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Continuation of the cycle »1700 Years of Jewish Life in Germany« under the musical direction of General Music Director Srba Dinić with works by Gustav Mahler, Erich Wolfgang Korngold, Alexander Zemlinsky and Erwin Schulhoff.

Jazz came to loom large in Schulhoff’s creative and professional life: He worked as a jazz pianist, and his use of that idiom in his compositions was the real (European, not American) thing, not superimposed from outside of himself. Schulhoff wrote the present work in 1921, calling it “Suite in the new style,” the new style, of course, being jazz. Later he changed the title to Suite for Chamber Orchestra, Op. 37. At the time he was well into Dada, the movement based on the principles of deliberate irrationality, anarchy, cynicism, and the rejection of laws of beauty and social organization. He didn’t continue in the Dadaist ideals, but he did preface the Opus 37 Suite with a nonsense poem in its style: Grant me unheard-of powers/I will eat you all/Into the sausage machine with you/Band of Pigs!!!/Then, then comes the moment in the Cosmos/When I will be transformed in “BAYER Aspirin.”

Mahler wrote the poetry for Lieder eines fahrenden Gesellen (“Songs of a Wayfarer”) himself, though he was heavily influenced by the folk verses in the collection Des Knaben Wunderhorn (“The Youth’s Magic Horn,” selections from which he would later set for voice and orchestra).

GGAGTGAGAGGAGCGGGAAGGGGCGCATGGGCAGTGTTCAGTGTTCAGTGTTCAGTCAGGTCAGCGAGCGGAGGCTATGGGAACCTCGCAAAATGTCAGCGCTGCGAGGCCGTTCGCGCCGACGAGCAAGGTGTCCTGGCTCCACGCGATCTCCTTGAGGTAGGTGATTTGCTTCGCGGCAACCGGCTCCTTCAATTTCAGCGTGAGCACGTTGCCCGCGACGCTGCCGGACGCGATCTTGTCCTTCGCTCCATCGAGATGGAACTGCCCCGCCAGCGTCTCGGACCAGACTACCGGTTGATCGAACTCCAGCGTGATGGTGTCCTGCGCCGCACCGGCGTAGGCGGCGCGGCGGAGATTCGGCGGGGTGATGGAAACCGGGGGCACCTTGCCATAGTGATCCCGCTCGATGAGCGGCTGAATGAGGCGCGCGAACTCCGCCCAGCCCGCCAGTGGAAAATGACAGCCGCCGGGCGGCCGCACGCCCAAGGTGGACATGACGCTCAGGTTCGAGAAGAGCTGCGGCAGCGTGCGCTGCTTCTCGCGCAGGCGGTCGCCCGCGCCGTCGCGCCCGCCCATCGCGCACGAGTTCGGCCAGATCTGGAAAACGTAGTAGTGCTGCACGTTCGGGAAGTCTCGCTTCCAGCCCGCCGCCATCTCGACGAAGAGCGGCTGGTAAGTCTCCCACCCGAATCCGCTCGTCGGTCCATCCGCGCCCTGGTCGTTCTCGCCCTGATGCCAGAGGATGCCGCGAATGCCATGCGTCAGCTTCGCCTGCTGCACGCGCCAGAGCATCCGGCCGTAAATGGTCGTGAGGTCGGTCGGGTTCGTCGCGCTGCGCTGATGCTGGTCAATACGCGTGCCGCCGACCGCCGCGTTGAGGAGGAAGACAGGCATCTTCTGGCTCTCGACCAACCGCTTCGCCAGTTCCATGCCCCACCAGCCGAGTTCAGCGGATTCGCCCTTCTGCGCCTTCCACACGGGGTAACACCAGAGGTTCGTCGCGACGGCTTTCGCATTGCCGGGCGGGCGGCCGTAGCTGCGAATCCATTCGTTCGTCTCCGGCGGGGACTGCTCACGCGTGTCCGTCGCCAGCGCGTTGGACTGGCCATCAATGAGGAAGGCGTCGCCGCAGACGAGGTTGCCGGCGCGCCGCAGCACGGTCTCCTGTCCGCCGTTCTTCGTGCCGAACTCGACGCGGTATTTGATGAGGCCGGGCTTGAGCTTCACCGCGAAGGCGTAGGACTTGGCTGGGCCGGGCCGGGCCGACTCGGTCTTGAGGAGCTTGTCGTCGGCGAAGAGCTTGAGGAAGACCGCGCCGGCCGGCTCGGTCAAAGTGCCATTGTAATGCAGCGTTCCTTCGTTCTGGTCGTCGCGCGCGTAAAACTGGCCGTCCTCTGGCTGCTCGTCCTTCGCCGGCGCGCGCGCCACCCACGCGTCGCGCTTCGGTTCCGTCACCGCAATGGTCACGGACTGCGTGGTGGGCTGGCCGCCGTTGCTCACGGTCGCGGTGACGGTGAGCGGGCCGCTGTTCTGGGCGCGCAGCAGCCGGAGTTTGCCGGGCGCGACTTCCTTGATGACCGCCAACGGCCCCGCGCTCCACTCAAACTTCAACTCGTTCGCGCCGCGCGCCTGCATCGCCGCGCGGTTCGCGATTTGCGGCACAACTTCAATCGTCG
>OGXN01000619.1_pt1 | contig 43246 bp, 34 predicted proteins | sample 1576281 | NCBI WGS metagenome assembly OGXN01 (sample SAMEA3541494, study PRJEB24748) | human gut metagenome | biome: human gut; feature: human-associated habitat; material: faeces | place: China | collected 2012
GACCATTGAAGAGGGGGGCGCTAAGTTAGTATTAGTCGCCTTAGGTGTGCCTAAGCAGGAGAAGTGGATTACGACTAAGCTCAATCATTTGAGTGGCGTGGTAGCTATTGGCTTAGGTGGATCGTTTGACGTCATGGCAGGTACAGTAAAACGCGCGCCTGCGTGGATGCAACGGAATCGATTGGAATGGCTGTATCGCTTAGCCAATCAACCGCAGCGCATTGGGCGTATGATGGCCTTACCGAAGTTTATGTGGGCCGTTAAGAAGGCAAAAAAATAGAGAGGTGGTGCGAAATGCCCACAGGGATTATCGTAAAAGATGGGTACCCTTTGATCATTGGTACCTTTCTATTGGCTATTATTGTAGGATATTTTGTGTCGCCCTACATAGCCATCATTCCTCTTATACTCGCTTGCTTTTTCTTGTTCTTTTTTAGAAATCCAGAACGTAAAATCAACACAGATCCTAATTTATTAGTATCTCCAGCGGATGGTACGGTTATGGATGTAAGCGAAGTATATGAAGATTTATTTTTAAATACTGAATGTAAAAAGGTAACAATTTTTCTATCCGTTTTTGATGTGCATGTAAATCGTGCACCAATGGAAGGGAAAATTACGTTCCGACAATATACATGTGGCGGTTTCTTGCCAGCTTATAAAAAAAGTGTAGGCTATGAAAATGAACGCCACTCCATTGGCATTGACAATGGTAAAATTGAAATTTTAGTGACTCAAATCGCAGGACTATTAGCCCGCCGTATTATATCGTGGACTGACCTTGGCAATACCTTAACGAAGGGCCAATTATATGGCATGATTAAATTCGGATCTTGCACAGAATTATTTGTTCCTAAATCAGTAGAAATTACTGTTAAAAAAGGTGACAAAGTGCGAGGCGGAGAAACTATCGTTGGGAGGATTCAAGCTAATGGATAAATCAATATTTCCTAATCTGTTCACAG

The cycle of four Lieder for low voice (often performed by women as well as men) was written around 1884-1885 in the wake of Mahler’s unhappy love for soprano Johanna Richter (1858-1943), whom he met while conductor of the opera house in Kassel, Germany, and orchestrated and revised in the 1890s.

Erich Wolfgang Korngold, the great Austrian opera composer, coined and composed film music in America with great success and brought his European note there. The tone poem “Tomorrow” from 1944 presents its musical language with a great symphony orchestra sound, supported by the choir and vocal soloist.

The music of Alexander Zemlinsky’s Sinfonietta lies somewhere between Mahler-style late-romanticism and a linear objectivity, with the second movement, a Ballade, coming closest to the spirit of Mahler. The work shows what Viennese music can sound like without Schönberg’s influence.